Where’s The Prize?

Yesterday, my wife Erika finished what we hope will be her last ever chemotherapy treatment.

Here’s how she feels about it.

erikaYesterday, I completed my final chemotherapy treatment. I don’t know what I expected but it wasn’t that. When chemo ends, it just ends. Well, that’s how it goes in my case – a very lucky case, I know. I had a successful surgery back in July, and the chemotherapy was prescribed to knock out any cancer cells that dared to linger or have the chutzpah to rebuild cancerous empires in my body. There’s this tiny invisible person inside of me saying, “Okay, so you finished 5 months of chemotherapy. You’re done. What you you want?!! A prize?” Uh, yeah – damn straight I do! Where’s my certificate of completion? My extended warranty? I want the laminated card that states my achievements and a declaration… I want the lifetime guarantee; signed, stamped, and sealed with a golden emblem. Where’s. My. PRIZE?

The clock gets reset and we start something new; follow-up. A CT scan here and a check-up there. I actually flipped out. I cried. I shook with emotion. My questions and demands don’t really have Human answers. Not the fair kind. I was forewarned by my oncologist that it would be a process and I should have listened to his gentle kind words. I left the oncology day ward feeling empty and lost and even a little bit doomed. There’s no modern day miracle test to detect ovarian cancer or recurrence. No “ovarian-oscopy”. No smears. No definitive blood tests. Like the primary disease itself, the main hope for early detection is slightly short of an act of divine intervention. Picking up on the slightest symptom and being able to identify it is the only hope second to being cured, of course. I’ve reached the point that I aimed for from Day One of the diagnosis; remission. Life goes on.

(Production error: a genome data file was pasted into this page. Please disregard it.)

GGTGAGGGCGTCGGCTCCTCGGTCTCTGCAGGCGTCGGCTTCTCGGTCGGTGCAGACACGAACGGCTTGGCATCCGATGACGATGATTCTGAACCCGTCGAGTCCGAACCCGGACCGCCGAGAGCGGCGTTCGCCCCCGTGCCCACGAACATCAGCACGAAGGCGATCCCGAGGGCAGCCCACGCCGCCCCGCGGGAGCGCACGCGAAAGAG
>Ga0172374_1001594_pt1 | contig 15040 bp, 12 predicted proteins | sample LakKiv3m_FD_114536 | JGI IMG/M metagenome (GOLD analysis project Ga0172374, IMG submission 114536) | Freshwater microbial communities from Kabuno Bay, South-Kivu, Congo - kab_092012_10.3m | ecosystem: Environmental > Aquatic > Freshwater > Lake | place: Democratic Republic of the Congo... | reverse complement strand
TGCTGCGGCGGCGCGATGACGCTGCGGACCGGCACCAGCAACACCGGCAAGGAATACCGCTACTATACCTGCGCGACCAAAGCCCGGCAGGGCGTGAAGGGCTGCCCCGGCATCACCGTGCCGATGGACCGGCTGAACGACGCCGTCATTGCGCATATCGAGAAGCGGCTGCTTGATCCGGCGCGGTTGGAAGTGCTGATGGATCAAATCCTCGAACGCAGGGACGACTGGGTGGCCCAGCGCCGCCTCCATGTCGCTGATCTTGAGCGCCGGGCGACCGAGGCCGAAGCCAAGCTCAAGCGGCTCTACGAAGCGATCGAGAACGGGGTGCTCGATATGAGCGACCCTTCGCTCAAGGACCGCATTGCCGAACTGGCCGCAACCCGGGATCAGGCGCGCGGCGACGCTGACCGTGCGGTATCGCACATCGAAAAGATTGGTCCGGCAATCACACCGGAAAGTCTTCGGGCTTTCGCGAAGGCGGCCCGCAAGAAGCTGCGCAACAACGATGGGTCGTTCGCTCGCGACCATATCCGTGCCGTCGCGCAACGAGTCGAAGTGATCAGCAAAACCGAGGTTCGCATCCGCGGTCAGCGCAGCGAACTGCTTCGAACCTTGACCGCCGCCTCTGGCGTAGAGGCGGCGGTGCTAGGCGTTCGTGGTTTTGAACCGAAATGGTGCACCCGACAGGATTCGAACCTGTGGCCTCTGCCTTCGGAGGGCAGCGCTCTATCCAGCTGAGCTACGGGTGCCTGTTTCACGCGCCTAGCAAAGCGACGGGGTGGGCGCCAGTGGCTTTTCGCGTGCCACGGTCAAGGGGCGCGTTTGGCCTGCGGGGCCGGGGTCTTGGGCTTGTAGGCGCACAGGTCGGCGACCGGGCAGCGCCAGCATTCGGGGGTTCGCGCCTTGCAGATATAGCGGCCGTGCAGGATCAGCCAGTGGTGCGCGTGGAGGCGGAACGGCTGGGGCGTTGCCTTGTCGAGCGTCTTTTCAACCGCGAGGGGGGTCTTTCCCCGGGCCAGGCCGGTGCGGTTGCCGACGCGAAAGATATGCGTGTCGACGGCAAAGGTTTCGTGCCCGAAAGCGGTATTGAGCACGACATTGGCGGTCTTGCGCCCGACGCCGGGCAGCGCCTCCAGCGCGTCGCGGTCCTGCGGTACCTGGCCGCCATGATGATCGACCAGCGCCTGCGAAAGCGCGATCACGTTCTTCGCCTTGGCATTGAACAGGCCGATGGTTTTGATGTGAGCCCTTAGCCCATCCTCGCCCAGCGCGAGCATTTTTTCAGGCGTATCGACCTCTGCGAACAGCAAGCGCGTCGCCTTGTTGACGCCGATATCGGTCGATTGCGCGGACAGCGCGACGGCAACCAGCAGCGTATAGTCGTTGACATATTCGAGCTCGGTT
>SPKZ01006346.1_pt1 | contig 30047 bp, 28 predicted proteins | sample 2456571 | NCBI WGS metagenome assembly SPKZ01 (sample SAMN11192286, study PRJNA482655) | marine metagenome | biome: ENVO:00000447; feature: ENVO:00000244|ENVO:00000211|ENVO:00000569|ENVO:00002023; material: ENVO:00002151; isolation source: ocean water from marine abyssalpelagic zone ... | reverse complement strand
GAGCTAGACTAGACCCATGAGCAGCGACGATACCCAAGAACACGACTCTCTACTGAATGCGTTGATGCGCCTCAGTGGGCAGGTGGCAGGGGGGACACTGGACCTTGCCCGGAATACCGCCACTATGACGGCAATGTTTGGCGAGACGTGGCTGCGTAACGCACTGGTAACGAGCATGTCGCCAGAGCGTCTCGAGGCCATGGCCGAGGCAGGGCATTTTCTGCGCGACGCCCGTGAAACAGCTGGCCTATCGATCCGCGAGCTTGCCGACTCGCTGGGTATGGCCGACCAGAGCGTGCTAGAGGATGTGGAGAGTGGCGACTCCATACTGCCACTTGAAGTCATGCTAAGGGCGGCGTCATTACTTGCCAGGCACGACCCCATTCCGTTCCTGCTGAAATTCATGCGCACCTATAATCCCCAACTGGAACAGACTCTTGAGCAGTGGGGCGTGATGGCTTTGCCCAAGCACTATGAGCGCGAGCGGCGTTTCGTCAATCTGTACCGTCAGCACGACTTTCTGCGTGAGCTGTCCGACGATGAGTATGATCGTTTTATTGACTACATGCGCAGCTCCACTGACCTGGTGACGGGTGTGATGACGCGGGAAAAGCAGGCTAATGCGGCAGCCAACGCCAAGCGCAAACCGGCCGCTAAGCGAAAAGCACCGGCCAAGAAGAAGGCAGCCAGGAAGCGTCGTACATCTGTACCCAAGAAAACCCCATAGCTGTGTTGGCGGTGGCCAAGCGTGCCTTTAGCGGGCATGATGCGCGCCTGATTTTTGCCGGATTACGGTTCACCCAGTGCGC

Read the whole thing.

Meanwhile, I look forward to many more posts from Erika, because the girl can write.

About Aussie Dave

An Aussie immigrant to Israel, Aussie Dave is founder and managing editor of Israellycool, one of the world's most popular pro-Israel blogs (and the one you are currently reading) He is a happy family man, and a lover of steak, Australian sports and girlie drinks

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  • Jim from Iowa

    Sounds like Erika has a pretty good handle on this cancer thing. Life DOES go on after cancer. After 4 cancer surgeries, 3 God-awful radiation treatments (far worse than the surgeries) and multiple full body scans over an 8-year span, I am now 6 years completely free of my thryoid cancer. Long-term cancer survival happens a lot.

  • Inessa

    Hi Dave
    Erika sounds amazing. The nice thing about these terrible cancers (as weird as that sounds) is that once you’re done, it stops taking over your life. Just as she says, other than an occasion test, you get on with normal, beautiful life. That’s the prize. There are blood tests to monitor any early detection, but they don’t apply in everyone.
    You had previously posted Erika’s post about her grandmother dying from breast cancer in her forties. I wonder if there’s a link – BRCA 1 or 2 gene. If so, getting ovarian cancer first and having it “cured” may well have saved Erika from breast cancer. Another prize. Cancer free and normal.

  • Dorith

    Wishing Erika all the very best, every day a yom tov

  • Jewess

    Wishing you the prize of a long life filled with health, happiness and no more tsuris.

  • LittleBenny

    :)

    I like good news! Best wishes for Erika and everyone else in the “Aussie Dave” household.

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